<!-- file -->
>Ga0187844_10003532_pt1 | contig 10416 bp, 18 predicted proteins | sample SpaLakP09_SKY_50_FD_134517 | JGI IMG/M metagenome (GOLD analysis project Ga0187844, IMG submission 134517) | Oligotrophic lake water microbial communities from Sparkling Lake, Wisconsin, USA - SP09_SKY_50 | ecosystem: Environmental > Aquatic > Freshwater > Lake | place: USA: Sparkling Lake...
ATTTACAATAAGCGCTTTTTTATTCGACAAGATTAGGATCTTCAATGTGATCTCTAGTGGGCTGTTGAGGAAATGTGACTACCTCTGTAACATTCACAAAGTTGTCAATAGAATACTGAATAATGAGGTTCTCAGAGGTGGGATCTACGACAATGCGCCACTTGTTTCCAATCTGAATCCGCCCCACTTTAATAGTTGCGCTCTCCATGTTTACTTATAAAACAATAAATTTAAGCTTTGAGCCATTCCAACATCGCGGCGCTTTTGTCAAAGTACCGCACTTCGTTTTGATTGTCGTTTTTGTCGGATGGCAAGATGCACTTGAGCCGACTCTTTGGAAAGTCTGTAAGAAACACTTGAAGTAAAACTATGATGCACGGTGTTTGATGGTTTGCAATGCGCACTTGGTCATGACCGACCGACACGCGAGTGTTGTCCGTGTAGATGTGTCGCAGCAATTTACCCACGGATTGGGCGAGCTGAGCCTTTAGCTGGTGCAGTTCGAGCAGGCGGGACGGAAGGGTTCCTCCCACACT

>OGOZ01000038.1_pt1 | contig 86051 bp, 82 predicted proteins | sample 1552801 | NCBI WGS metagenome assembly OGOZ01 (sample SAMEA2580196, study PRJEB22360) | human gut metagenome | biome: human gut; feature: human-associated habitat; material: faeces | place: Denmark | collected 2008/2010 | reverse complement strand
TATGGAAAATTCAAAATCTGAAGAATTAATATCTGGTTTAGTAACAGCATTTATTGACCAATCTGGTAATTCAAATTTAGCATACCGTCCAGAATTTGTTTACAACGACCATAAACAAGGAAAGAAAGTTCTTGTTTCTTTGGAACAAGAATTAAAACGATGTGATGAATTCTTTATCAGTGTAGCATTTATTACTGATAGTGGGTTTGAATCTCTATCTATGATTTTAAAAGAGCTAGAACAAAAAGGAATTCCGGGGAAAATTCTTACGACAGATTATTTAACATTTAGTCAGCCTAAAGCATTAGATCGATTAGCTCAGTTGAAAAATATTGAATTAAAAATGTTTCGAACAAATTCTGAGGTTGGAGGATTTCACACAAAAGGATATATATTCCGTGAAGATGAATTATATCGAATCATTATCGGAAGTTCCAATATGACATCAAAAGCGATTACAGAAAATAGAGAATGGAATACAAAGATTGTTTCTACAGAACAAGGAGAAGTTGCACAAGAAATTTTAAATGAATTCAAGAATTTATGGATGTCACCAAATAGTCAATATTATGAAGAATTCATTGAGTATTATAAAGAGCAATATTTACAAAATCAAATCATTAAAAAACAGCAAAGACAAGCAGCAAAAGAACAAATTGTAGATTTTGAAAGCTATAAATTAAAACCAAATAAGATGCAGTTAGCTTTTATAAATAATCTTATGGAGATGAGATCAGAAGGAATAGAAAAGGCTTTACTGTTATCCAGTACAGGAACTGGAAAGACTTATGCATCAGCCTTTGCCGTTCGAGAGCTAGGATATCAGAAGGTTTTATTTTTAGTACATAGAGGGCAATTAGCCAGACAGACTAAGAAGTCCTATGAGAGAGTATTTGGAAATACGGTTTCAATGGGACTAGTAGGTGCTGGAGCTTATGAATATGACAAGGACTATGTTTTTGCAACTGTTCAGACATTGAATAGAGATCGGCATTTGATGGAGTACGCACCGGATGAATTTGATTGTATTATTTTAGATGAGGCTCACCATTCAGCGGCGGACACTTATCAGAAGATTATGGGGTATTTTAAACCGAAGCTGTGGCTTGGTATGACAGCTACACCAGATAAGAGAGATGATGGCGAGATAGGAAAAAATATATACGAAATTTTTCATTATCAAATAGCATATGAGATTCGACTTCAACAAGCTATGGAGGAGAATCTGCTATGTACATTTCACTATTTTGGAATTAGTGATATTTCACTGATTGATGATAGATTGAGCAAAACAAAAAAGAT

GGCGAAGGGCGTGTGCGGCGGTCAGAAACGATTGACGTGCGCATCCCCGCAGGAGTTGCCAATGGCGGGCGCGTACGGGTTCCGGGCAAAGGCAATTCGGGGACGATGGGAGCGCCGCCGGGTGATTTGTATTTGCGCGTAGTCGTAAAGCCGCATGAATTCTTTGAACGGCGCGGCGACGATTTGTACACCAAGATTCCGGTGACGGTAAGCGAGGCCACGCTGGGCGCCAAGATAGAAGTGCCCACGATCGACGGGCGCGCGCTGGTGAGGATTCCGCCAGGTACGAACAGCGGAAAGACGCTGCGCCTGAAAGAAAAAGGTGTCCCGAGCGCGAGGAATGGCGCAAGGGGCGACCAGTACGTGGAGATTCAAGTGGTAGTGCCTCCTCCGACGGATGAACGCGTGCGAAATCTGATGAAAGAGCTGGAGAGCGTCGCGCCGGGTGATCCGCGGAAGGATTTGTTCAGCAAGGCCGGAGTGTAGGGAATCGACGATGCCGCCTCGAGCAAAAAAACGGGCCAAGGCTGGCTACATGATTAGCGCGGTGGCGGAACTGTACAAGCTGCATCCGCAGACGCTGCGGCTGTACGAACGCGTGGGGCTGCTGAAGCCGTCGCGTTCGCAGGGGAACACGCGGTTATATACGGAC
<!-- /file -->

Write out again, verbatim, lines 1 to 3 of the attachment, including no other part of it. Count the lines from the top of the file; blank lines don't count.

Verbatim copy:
>Ga0187844_10003532_pt1 | contig 10416 bp, 18 predicted proteins | sample SpaLakP09_SKY_50_FD_134517 | JGI IMG/M metagenome (GOLD analysis project Ga0187844, IMG submission 134517) | Oligotrophic lake water microbial communities from Sparkling Lake, Wisconsin, USA - SP09_SKY_50 | ecosystem: Environmental > Aquatic > Freshwater > Lake | place: USA: Sparkling Lake...
ATTTACAATAAGCGCTTTTTTATTCGACAAGATTAGGATCTTCAATGTGATCTCTAGTGGGCTGTTGAGGAAATGTGACTACCTCTGTAACATTCACAAAGTTGTCAATAGAATACTGAATAATGAGGTTCTCAGAGGTGGGATCTACGACAATGCGCCACTTGTTTCCAATCTGAATCCGCCCCACTTTAATAGTTGCGCTCTCCATGTTTACTTATAAAACAATAAATTTAAGCTTTGAGCCATTCCAACATCGCGGCGCTTTTGTCAAAGTACCGCACTTCGTTTTGATTGTCGTTTTTGTCGGATGGCAAGATGCACTTGAGCCGACTCTTTGGAAAGTCTGTAAGAAACACTTGAAGTAAAACTATGATGCACGGTGTTTGATGGTTTGCAATGCGCACTTGGTCATGACCGACCGACACGCGAGTGTTGTCCGTGTAGATGTGTCGCAGCAATTTACCCACGGATTGGGCGAGCTGAGCCTTTAGCTGGTGCAGTTCGAGCAGGCGGGACGGAAGGGTTCCTCCCACACT

>OGOZ01000038.1_pt1 | contig 86051 bp, 82 predicted proteins | sample 1552801 | NCBI WGS metagenome assembly OGOZ01 (sample SAMEA2580196, study PRJEB22360) | human gut metagenome | biome: human gut; feature: human-associated habitat; material: faeces | place: Denmark | collected 2008/2010 | reverse complement strand